Androgynous tailoring (Financial Times Weekend)

There’s a sophisticated, masculine tendency developing within women’s tailoring. It’s partly linked to the pared down mood in fashion as a whole, partly a reaction against the extreme body consciousness of recent seasons. Celine, Jil Sander and Balmain are among several labels with winter collections that have reinterpreted the male suit, while the classic brogue has eclipsed many heels as the shoe of choice. Paul Smith features a particularly chic buffalino tan pair as part of his Men Only capsule collection for women, a tailoring range he created in response to the demand from women who had been buying his menswear in smaller sizes.

Thom Browne – celebrated for his accomplished reworking of mid century modern men’s tailoring, with shrunken proportions and a meticulous fit – has just launched a capsule women’s collection. The new line echoes elements of the women’s suits he’s already been creating for the high end Black Fleece label at Brooks Brothers: a little bit Mad Men, with a lot of grey flannel. ‘I like the idea of men’s tailoring on girls,’ says Browne. ‘It’s very strong and sexy in a non-overt way.’

Flannel is also one of the most popular fabric choices at hip, modernist London tailors Pokit, which attracts an increasing number of women clients. ‘They initially look to our men’s suits,’ says Pokit’s Bayode Oduwole. ‘But we show them that our women’s styles have more elegant proportions and are truer to the “garconne” style they are trying to achieve.’ One of Pokit’s biggest selling items is the unisex slip-on Horace brogue, bench made and Goodyear Welted in Northampton.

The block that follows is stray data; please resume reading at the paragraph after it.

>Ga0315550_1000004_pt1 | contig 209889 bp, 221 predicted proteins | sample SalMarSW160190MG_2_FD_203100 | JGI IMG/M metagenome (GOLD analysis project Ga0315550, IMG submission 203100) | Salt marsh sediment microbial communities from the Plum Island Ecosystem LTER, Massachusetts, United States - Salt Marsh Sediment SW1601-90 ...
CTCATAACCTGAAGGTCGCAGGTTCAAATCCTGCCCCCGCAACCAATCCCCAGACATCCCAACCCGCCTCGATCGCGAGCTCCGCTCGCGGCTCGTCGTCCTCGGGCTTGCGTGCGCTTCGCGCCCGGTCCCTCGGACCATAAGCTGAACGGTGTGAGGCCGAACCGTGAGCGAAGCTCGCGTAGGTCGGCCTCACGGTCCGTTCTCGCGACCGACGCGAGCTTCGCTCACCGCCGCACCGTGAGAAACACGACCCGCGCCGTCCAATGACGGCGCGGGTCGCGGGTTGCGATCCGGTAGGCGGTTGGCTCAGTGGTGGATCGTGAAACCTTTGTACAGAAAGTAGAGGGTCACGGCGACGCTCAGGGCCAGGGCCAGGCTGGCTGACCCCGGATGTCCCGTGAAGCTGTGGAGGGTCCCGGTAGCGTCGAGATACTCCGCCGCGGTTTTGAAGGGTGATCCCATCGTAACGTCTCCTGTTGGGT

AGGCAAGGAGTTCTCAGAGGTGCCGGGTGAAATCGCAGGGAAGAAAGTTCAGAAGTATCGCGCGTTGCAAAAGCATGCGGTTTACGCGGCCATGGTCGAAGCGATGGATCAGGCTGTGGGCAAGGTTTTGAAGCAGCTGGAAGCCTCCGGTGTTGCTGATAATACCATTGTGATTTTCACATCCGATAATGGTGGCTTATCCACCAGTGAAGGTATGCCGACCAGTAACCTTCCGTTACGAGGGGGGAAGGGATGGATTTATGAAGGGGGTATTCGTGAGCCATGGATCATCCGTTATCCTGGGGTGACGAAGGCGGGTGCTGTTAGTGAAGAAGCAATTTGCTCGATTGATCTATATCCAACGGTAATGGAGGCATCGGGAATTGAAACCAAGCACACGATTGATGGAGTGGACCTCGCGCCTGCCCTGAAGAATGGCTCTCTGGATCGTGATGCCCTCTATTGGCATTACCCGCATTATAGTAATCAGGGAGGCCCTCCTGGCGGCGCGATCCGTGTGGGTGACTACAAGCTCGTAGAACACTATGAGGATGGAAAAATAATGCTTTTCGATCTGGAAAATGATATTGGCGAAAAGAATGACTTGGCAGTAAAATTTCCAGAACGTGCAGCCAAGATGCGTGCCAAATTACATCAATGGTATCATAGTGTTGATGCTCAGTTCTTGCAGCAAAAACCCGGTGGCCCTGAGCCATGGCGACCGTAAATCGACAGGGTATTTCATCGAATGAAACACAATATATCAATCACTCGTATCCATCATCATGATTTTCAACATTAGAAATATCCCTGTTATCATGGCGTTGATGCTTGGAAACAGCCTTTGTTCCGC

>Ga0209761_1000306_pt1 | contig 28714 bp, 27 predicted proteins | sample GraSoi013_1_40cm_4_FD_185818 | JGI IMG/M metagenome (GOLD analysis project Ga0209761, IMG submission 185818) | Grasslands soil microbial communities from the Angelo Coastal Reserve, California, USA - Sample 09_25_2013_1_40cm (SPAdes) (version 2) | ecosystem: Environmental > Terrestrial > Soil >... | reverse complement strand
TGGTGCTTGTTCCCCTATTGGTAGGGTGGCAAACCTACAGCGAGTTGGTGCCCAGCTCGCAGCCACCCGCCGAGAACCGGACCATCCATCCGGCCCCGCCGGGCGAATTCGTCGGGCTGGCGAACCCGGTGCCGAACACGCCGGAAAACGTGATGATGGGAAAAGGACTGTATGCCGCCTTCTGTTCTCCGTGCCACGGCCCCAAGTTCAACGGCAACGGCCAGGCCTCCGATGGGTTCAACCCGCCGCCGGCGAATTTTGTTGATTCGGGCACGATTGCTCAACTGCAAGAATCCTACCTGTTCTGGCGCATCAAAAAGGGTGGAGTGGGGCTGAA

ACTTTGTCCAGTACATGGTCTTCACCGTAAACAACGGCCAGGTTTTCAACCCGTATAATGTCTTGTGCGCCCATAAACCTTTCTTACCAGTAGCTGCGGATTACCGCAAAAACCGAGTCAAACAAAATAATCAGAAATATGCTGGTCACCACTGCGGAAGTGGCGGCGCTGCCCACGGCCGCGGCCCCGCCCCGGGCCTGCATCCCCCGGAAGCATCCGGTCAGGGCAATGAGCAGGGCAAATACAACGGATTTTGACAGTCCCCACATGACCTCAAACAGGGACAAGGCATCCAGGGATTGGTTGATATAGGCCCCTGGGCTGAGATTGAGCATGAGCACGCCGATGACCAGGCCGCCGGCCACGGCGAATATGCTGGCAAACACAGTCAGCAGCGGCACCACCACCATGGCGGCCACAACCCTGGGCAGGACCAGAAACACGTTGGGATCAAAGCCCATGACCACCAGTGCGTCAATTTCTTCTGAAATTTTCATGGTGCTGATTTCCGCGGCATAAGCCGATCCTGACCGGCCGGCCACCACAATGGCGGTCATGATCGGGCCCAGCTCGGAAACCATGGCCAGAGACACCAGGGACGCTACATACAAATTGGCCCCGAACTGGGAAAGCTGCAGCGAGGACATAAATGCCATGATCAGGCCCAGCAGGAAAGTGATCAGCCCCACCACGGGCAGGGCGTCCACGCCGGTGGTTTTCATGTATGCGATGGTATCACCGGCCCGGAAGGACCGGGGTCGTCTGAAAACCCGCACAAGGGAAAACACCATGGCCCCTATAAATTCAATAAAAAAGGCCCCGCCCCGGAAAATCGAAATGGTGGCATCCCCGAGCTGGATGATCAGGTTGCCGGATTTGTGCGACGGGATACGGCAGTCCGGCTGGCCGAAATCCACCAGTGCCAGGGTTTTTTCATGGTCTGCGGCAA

Traditional Mayfair tailors Gieves & Hawkes collaborated with Preen this season to create eight garments, all crisply tailored in a loose silhouette, with oversized lapels and strong shoulders. They were created using specially adapted menswear blocks and catwalked unbuttoned and voluminous with high heels – a look reminiscent of Giorgio Armani’s early, radical forays into women’s suiting.

More experimental designers are consistently blurring the line between men’s tailoring and womenswear. Philip Stephens of Unconditional reports that much of his men’s tuxedo-redux tailoring was selling to women, ‘so we resized it all and slightly feminised it for them’, while rock-star couturier Todd Lynn has had requests from stores for women’s versions of his men’s line. His is an aggressive but insouciant style. ‘The whole basis of my collection is set in menswear,’ he says. ‘And many of my female clientele want suits and the strictness of menswear  – Courtney Love says that when she wears my clothes she feels like David Bowie.’

Maria Cornejo’s work is similarly directional, and her label, Zero + Maria Cornejo, exhibits a frequently avant garde approach to proportions, but in a fluid, relaxed way. Last year she railed against high heels and constrictive womenswear trends, saying ‘it’s boys dressing women – my client is an independent, intelligent woman, she’s not arm candy.’ Tellingly, when she launched an androgynous capsule menswear line at the start of this year (pictured above), many of her female staff preordered items for themselves, in small sizes, and much of the range has sold to her regular female customers. ‘I design for myself,’ says Cornejo. ‘I’m a mother and I have a career. I don’t want to look like someone has dressed me up. Sometimes I just want to wear a white shirt and a pair of boy’s trousers. It can still be interesting and it can still look sexy.’


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